Board members on equal opportunities

Board members of the GDCh on equal opportunities and diversity

Prof. Katharina Al-Shamery
Dr. Alexandra Brand
Dr. Timo Flessner
Prof. Dr. Klaus-Peter Jäckel
Dr. Carla Seidel
Prof. Dr. Angelika Brückner
Dr. Matthias Urmann
 
 

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Click on photo for statements. Further statements will follow.

Dr. Carla Seidel

Dr. Carla Seidel

Why are you involved in the board of the GDCh?

The GDCh is the relevant community for chemists in Germany. My goal is to strengthen this community and thus further promote enthusiasm for chemistry. We can do this best together with the variety of experience, commitment and passion that unites us in the GDCh.

What do equal opportunities and diversity mean for you?

We need the diversity of people, backgrounds and ways of life. For me, this creates an environment of openness and appreciative interaction with one another, in which one can trust and contribute. We play an essential role in the implementation of our values in the GDCh and thus support everyone to contribute to fair, motivating and empowering interaction with one another.

What have we already implemented well in terms of equal opportunities?

I am motivated by the collaboration in the board team with colleagues from science and business, the JungchemikerForum and the senior experts. The way the board is made up is impressive. An optimal setup to stand for equal opportunities and diversity and to consistently implement our values with a variety of measures.

Where do we need to get better in terms of equal opportunities?

Unconscious prejudices can influence decisions and are barriers to equal opportunities and diversity. We have to be aware of this again and again. In order to break through stereotypical thinking, it helps to get together with people with very different backgrounds and thought patterns and to make decisions based on different perspectives, e.g. in selection committees and personnel committees.

Is the situation with regard to equal opportunities different now than when you started your career?

In school, university and at work, I grew up working with my colleagues. For many years I didn't notice how important it is to proactively include unconscious prejudices, equal opportunities and diversity in the dialogue and when making decisions. It is only in the last few years that I have dealt more intensively with it and would like to pass on my experience from more than 20 years in the chemical industry to our talents and thus further promote equal opportunities and diversity.

Dr. Timo Flessner

Why are you involved in the board of the GDCh?

Chemistry is not just about my job. It is important to me to always promote the relevance and reputation of chemistry, and the German Chemical Society is committed to this. As a board member, it is important to me that I stand up for the issues that the GDCh represents with the highest level of commitment and an exemplary understanding of values.

What do equal opportunities and diversity mean for you?

Diversity and inclusion are very important to me both privately and in my professional role as the Bayer AG site manager in Wuppertal. The factors that distinguish us all from one another, our personal experiences and skills make us an individual - the sum of these differences is an incredibly great value and an opportunity. I enjoy and need this diversity.

What have we already implemented well in terms of equal opportunities?

The GDCh Commission on Equal Opportunities in Chemistry has existed since December 2016. The commission's overriding task is to anchor equal opportunities in chemistry in a sustainable and appreciative manner. From this, the concept of equal opportunities in chemistry was developed in March 2018 - a very important sign of the importance of this topic and also a voluntary commitment to promote equal opportunities. .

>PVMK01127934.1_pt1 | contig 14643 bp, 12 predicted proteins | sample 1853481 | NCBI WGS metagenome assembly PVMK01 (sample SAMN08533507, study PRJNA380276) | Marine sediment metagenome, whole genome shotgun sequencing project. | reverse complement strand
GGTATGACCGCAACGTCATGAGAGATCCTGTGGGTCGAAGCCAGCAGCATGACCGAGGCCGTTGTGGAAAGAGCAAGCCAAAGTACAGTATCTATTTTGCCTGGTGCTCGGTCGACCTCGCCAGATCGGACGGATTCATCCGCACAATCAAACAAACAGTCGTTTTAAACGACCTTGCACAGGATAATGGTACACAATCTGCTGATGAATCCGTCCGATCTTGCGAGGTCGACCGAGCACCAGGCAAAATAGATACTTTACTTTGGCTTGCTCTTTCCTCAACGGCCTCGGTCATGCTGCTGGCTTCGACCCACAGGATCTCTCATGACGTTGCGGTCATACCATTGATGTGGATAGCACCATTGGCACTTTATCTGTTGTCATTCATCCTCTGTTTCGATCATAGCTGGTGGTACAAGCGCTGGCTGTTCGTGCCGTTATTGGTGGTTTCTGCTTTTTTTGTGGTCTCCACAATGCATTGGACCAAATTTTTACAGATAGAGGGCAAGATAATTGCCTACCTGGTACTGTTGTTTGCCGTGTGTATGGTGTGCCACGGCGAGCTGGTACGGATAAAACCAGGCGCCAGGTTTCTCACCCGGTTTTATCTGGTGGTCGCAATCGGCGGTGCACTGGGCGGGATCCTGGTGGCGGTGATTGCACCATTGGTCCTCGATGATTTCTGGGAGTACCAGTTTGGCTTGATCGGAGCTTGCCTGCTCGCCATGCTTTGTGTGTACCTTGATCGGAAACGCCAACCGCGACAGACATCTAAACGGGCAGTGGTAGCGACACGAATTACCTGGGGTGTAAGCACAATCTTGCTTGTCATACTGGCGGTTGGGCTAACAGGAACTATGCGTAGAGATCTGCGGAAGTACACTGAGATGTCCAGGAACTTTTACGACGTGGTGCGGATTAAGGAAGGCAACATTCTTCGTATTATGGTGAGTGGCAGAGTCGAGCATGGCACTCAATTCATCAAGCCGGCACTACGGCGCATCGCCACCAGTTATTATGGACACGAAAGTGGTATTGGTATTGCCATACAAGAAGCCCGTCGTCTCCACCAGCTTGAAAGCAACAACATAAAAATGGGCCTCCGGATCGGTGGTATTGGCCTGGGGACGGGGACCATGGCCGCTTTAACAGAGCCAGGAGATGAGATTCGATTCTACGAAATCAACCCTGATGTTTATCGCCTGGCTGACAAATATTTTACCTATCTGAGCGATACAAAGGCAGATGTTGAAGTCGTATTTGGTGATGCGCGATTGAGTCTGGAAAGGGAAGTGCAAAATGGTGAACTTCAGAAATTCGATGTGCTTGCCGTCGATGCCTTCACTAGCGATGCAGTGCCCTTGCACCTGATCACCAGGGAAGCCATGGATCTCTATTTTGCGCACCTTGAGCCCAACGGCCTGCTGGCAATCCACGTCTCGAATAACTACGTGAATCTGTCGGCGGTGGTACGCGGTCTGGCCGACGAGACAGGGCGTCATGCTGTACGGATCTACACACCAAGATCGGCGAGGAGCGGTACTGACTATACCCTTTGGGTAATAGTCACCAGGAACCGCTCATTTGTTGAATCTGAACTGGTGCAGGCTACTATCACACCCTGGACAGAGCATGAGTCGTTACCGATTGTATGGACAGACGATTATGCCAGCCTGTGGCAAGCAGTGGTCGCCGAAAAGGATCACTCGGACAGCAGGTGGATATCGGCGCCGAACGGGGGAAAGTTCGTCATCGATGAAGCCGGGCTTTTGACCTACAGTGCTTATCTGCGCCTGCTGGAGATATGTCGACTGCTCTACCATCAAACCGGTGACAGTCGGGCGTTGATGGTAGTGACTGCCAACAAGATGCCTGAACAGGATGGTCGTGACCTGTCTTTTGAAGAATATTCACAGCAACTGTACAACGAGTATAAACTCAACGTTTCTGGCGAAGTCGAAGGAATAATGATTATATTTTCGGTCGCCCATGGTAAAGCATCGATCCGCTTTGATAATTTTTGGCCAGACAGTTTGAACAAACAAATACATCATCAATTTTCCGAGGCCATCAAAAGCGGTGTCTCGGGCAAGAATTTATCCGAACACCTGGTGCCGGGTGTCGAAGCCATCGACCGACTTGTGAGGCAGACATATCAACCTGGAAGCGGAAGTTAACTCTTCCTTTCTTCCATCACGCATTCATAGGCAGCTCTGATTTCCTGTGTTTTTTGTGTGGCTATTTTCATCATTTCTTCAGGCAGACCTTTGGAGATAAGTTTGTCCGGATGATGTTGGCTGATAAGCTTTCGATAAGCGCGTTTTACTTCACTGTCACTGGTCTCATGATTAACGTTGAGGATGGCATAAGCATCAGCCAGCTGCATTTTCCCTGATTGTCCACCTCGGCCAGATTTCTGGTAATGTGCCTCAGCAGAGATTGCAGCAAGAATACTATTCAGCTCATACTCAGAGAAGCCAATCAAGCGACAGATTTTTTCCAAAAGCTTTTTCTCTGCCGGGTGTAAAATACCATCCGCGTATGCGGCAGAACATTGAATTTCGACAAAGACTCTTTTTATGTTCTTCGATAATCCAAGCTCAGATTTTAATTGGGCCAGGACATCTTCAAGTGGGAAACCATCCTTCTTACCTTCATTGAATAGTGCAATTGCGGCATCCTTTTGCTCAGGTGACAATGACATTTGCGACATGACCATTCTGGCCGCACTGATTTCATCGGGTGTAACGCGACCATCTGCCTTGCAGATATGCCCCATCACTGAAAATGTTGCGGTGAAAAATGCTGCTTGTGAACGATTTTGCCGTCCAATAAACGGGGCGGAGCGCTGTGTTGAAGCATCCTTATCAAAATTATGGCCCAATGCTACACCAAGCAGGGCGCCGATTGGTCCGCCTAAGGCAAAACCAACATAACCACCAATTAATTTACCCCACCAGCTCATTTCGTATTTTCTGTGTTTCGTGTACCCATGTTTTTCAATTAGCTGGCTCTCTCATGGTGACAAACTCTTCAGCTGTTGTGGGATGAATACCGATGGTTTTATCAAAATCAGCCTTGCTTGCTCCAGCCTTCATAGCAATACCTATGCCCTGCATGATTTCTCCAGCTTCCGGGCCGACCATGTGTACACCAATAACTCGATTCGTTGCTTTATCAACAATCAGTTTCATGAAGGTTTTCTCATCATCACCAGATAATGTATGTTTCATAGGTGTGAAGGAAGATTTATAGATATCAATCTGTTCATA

Where do we need to get better in terms of equal opportunities?

Everyone in the private and professional environment can work on this topic and be a role model. It can happen in many ways. Personally, I would very soon like to live in a world in which, for example, no one is surprised if there are more women than men at the top management level in companies.

Is the situation with regard to equal opportunities different now than when you started your career?

Indeed, a lot has happened in terms of equal opportunities since I started my professional life. It starts with women in management positions, progresses through less pronounced hierarchical thinking and, fortunately, leads to a significant increase in internationality and the involvement of everyone. Nevertheless: there is still a lot to do and - unfortunately - to be careful.

Prof. Dr. Angelika Brückner

When I began my studies at the Humboldt University in Berlin in 1974, there was not a single woman among the professors in the chemistry section. Around 15% of the chemistry professorships at German universities are now held by women. The slow rethinking in politics and society as well as various funding programs have contributed to this. But there is still a lot to be done when you consider that almost half of the doctoral theses in chemistry are written by women, who then fail to make it to management positions because they still have to choose between Career and family far too often .

I have already participated in various mentoring programs and, as a member of the board of the GDCh, I would like to continue to do so to help ensure that something changes here. The situation is even more precarious for people from socially disadvantaged backgrounds and / or with a migration background. Most of them do not even make it to the universities because education in Germany is still too dependent on social status. Really living equal opportunities means increasing awareness of this problem in politics and society. Otherwise we are wasting potential.

Prof. Katharina Al-Shamery

Why are you involved in the board of the GDCh?

The GDCh can be a melting pot to jointly develop a vision for a value-based, socially and economically sustainable society, because chemistry can make an important contribution to a better world. This is anchored in the statutes of the GDCh, but living it and not being too busy with yourself is what I stood for four and a half years ago. In order to drive this forward, the Executive Board developed modern mission statements in a strategy discussion in 2018 and set the framework for action for the future.

What do equal opportunities and diversity mean for you? What have we already implemented well in terms of equal opportunities?

An appreciative, respectful, open and honest dealings with one another and an allowance for diversity are cornerstones of a sustainable society in which real creativity can develop. Therefore, in 2016 the GDCh Board of Directors, which had set up a large proportion of women for direct elections for the first time, set up a permanent Commission on Equal Opportunities in Chemistry and adopted mission statements in 2018 to make it clear and anchor that equal opportunities and diversity are an overarching task must be the GDCh.